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The Only Way Out is Through

I feel the annual end-of-year pressure to set myself up for another year of stoke outside. It’s the internet culture, I tell myself. It comes with the territory of pursuing outdoor athletics, of having big ambitions and keeping up with my Difficult Pursuits. I lead myself to believe it’s a part of me I can’t live without. Who am I without this desire to strive for more outdoors?

Of course, the goal setting cannot happen without a cursory review of what was accomplished in 2022. This throwback helps me identify what experiences are worth pursuing further, where I’ve been strapped for time, and gives me clues on how to balance life in order to move forward with my outdoor goals.

A woman backpacker standing and looking on to a field of golden aspens

This exercise was way easier the past few years. Heck, even 2020, when the world seemed to have collectively caught on fire, swallowed society up whole and spit it back in shambles, I felt better about where I was at this point in the year. Slowly but surely, with a lot of grit and sacrifice, I’d been making strides in advancing my ultimate goal of breaking into the space of mountaineering and getting some more significant trail running/long-distance single day hiking under my belt. I was controlling what I could and adapting well to what I couldn’t. Even last-minute changes to plans seemed manageable. Most importantly, I was proud of my work, my contributions to society even in the face of uncertainty, and how I carried myself through it all.

But 2022— what started as a promising year quickly turned itself around to surprise me with blow after emotional blow. I spent most of 2022 navigating a looming depression that ruined my sense of self-confidence in the face of conflict, and in the midst of that I had a mountain biking accident that led to an unfortunate ulnar collateral ligament tear that required surgery, sidelining me from exercise and outdoor recreation at a time my mental and emotional health were at their weakest. By early July, all the wins I had banked in the first few months of the year — including getting coveted Core Enchantments Zone permits for peak larch fall foliage season with a dear friend, getting some work published in She Explores(Se abre en una ventana nueva), running my first 50K, becoming an Osprey ambassador(Se abre en una ventana nueva) — seemed irrelevant to the version of the life’s story I’d continue to live until today.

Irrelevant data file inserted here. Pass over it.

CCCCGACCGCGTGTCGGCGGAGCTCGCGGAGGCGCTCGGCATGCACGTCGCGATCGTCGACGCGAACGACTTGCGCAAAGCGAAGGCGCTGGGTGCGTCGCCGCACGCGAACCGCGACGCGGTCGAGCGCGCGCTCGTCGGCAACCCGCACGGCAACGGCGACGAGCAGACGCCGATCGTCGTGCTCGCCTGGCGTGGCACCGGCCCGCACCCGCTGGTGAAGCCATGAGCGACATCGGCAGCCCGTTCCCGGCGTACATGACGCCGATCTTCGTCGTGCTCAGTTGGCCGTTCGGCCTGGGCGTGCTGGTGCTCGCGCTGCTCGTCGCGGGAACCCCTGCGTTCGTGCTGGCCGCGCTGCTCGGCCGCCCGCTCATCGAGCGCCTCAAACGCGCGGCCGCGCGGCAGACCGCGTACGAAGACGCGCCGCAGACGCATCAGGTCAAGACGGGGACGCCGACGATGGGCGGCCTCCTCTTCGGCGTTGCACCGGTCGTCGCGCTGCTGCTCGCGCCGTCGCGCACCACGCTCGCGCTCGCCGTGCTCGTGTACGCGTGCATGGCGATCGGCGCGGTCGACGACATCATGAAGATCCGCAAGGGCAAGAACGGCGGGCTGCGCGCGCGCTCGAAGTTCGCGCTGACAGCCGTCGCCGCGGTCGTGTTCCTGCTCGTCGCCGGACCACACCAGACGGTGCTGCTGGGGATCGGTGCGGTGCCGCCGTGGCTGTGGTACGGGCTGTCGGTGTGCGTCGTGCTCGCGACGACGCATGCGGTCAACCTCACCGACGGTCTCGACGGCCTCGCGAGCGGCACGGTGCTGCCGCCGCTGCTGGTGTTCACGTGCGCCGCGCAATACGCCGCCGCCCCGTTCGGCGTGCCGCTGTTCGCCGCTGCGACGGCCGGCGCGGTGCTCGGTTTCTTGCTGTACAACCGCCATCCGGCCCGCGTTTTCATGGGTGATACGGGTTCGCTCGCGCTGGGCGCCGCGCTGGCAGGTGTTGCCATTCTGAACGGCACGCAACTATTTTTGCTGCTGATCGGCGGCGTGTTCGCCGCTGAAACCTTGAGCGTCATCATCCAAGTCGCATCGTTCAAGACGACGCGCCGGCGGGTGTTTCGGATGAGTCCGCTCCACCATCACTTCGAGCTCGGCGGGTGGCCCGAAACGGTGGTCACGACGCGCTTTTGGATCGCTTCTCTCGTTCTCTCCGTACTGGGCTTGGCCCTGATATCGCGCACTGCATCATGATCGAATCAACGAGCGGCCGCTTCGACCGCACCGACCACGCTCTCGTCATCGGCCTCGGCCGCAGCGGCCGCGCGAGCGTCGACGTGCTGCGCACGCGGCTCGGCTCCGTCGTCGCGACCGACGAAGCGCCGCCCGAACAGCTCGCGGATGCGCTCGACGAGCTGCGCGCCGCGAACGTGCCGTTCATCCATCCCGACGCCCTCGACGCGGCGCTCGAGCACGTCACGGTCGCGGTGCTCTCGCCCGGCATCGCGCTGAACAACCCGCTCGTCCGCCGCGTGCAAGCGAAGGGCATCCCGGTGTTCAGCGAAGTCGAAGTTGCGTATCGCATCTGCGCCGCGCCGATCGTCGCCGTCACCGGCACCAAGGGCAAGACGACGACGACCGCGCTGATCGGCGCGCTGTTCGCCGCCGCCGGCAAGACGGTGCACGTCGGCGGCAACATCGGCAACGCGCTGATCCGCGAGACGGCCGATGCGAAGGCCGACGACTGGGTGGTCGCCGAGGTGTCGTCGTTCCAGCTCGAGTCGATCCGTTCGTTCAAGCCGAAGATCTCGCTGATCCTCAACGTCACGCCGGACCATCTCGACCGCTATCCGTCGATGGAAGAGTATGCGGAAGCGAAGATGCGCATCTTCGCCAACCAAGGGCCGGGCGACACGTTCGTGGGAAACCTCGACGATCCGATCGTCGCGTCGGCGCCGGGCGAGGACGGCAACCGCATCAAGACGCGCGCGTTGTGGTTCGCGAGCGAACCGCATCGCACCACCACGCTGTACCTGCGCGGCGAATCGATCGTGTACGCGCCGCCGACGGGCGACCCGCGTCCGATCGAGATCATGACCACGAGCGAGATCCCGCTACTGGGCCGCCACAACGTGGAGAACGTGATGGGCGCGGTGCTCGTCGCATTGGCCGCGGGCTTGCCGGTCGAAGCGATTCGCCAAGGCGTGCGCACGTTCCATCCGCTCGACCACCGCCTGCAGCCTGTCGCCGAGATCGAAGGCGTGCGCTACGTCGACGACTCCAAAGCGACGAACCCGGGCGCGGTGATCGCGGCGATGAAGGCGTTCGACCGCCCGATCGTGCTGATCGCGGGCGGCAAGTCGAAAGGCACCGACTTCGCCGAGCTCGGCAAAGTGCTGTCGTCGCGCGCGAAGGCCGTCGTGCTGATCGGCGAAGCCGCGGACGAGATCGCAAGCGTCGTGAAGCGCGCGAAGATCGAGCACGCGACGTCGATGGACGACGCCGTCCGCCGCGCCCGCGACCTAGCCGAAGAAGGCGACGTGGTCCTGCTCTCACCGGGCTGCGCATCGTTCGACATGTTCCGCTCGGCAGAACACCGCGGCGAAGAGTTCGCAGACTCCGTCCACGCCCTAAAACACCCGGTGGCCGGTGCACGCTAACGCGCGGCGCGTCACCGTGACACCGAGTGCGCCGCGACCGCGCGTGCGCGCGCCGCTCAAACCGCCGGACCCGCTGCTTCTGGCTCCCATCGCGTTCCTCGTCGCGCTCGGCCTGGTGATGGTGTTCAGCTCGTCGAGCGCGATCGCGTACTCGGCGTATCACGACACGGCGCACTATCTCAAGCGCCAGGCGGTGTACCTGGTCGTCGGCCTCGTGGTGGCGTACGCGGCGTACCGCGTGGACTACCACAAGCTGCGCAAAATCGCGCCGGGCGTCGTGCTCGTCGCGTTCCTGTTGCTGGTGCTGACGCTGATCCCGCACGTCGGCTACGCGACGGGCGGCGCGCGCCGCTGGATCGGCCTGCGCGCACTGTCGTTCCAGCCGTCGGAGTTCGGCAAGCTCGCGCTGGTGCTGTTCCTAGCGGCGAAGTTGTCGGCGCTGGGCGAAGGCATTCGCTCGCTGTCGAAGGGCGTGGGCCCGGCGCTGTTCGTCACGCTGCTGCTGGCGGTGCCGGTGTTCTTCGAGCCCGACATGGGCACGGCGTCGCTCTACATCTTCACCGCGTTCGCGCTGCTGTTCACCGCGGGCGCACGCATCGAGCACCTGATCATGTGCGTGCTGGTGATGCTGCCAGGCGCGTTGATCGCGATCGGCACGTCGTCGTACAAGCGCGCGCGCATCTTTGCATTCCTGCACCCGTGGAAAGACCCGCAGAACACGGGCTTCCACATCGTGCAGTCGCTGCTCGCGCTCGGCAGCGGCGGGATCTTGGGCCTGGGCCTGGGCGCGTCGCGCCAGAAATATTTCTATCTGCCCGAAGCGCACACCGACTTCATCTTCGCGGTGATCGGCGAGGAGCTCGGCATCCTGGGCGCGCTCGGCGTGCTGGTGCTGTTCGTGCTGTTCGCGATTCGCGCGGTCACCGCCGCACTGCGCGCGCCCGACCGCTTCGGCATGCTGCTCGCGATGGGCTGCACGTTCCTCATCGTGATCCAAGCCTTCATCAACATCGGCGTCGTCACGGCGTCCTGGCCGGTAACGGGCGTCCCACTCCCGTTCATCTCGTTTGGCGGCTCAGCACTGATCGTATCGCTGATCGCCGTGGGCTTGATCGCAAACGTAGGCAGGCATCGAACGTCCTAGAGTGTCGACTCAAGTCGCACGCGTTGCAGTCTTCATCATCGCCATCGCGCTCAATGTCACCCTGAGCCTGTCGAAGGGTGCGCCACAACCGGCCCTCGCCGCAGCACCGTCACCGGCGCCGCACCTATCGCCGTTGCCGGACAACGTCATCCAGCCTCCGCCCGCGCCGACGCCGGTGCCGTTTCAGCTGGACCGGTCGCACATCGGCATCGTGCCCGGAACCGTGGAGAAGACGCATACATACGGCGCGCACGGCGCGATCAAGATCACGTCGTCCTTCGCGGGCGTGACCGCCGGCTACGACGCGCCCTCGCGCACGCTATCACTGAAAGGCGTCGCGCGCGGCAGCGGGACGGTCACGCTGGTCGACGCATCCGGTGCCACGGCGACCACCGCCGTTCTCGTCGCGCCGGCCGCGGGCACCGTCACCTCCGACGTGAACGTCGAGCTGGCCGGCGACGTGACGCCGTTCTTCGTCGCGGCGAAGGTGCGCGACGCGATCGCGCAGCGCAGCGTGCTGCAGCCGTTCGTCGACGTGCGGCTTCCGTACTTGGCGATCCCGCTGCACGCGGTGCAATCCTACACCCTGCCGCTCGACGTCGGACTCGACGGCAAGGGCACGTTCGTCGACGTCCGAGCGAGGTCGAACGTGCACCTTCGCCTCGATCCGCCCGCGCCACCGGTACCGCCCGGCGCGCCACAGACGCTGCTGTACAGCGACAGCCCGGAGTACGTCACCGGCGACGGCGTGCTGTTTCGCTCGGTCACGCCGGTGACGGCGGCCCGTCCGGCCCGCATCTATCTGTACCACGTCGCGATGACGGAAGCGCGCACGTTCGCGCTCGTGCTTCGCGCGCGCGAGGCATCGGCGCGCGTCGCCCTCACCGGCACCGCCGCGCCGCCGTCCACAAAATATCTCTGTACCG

A few days after I started post-op physical therapy and was cleared for minor exercise and outdoor activities, I jumped into a regularly scheduled 1:1 call with my management and was surprised with a notification of employment termination. All summer, it seemed like any small cause for celebration would be overshadowed by a large-scale emergency in a few days’ time. Every time I made an effort to recover, reconvene, restructure, and try again, I was brought to my knees; hence, what was the point of joy?

A woman standing at the edge of a lake looking off into the distance, a mountain range in the background.

Serendipitously, I won a unique opportunity to attend the inaugural Dreamland Safari Creators’ Retreat(Se abre en una ventana nueva) in October on the day I shipped back my work computer, and for once sat with the emptiness of unemployment in real time. Living in Knoxville, TN, I suddenly saw an opportunity to make my trip out to Washington and this new trip to Utah, and spend a collective four weeks out West. Doing what? Other than the planned backpacking trip in the Enchantments and the scheduled time in White Pocket with Dreamland Safari, I opened myself to new experiences, letting opportunities flow unplanned. After the emotional heartache and missed opportunities throughout the year, this trip was meant to mend and reconnect with those parts of me that had shuddered throughout the year. Three weeks after I was let go of my job and during an aggressive job search, I hit full stop on all those activities to… wander?